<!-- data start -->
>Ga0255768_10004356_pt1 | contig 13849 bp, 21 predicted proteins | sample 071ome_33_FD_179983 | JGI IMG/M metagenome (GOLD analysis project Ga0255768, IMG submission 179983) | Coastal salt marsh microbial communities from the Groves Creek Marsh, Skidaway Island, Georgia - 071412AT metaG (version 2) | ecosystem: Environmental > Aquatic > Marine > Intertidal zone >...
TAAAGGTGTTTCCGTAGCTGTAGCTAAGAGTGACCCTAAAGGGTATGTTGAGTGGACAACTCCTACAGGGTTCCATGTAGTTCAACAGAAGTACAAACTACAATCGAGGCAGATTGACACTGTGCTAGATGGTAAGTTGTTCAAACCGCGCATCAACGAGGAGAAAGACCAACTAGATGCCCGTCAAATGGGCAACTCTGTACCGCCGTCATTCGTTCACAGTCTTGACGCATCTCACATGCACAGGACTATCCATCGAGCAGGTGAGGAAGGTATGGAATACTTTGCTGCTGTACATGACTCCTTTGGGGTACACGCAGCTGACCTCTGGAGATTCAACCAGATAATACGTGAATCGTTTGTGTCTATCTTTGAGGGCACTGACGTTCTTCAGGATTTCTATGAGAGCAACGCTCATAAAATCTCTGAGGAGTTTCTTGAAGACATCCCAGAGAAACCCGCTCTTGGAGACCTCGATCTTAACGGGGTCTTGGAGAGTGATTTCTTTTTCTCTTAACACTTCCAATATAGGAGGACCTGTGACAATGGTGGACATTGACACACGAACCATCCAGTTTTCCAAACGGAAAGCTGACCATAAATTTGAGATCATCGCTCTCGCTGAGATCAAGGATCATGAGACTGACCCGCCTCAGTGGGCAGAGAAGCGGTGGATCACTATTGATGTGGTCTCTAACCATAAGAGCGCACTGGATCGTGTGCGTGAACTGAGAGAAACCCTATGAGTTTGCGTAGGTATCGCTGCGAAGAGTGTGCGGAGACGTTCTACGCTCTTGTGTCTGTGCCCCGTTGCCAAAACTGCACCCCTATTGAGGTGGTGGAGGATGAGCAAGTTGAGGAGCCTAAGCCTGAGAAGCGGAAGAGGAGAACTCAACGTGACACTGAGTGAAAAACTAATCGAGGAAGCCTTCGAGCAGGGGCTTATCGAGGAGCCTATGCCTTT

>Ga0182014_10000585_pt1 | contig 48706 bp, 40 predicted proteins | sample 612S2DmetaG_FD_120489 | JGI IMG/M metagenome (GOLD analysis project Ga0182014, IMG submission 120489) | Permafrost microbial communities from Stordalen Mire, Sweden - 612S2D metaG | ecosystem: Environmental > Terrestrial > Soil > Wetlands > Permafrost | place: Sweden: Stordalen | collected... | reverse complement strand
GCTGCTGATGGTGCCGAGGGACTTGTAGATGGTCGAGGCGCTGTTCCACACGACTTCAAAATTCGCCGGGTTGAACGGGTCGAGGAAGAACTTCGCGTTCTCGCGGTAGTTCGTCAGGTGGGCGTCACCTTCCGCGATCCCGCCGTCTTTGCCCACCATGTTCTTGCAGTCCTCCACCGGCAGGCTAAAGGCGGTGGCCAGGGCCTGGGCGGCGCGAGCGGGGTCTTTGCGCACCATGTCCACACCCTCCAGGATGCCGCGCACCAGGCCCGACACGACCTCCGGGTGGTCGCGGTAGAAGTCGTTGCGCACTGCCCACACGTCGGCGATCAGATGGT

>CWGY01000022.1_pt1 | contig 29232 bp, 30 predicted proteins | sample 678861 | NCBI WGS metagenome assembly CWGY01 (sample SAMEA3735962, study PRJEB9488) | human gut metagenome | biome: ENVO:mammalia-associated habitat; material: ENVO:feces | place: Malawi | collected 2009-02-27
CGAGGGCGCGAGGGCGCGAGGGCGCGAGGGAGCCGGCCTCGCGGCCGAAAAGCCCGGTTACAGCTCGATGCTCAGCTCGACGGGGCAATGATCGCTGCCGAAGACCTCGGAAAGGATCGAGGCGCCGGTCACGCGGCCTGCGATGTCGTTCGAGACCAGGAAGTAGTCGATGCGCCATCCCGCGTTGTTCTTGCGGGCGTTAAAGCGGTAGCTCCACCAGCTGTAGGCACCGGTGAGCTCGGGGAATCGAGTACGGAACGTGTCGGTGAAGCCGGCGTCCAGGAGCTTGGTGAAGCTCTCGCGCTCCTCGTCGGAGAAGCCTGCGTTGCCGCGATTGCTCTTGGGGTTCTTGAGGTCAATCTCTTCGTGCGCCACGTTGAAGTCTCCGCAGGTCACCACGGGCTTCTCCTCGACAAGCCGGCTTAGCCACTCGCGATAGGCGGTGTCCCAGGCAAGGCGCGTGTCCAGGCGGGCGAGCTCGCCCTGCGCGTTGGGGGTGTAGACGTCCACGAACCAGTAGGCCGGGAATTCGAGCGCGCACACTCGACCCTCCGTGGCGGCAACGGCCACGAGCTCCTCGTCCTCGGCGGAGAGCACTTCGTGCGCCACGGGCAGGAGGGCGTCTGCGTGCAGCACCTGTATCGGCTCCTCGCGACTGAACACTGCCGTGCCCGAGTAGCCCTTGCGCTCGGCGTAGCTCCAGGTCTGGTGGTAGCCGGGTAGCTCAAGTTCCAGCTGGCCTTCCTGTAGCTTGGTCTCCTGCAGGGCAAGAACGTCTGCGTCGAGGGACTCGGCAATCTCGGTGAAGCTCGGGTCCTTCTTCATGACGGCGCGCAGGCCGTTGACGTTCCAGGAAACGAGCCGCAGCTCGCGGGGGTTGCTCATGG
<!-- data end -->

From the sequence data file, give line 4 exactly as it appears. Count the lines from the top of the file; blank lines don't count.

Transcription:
GCTGCTGATGGTGCCGAGGGACTTGTAGATGGTCGAGGCGCTGTTCCACACGACTTCAAAATTCGCCGGGTTGAACGGGTCGAGGAAGAACTTCGCGTTCTCGCGGTAGTTCGTCAGGTGGGCGTCACCTTCCGCGATCCCGCCGTCTTTGCCCACCATGTTCTTGCAGTCCTCCACCGGCAGGCTAAAGGCGGTGGCCAGGGCCTGGGCGGCGCGAGCGGGGTCTTTGCGCACCATGTCCACACCCTCCAGGATGCCGCGCACCAGGCCCGACACGACCTCCGGGTGGTCGCGGTAGAAGTCGTTGCGCACTGCCCACACGTCGGCGATCAGATGGT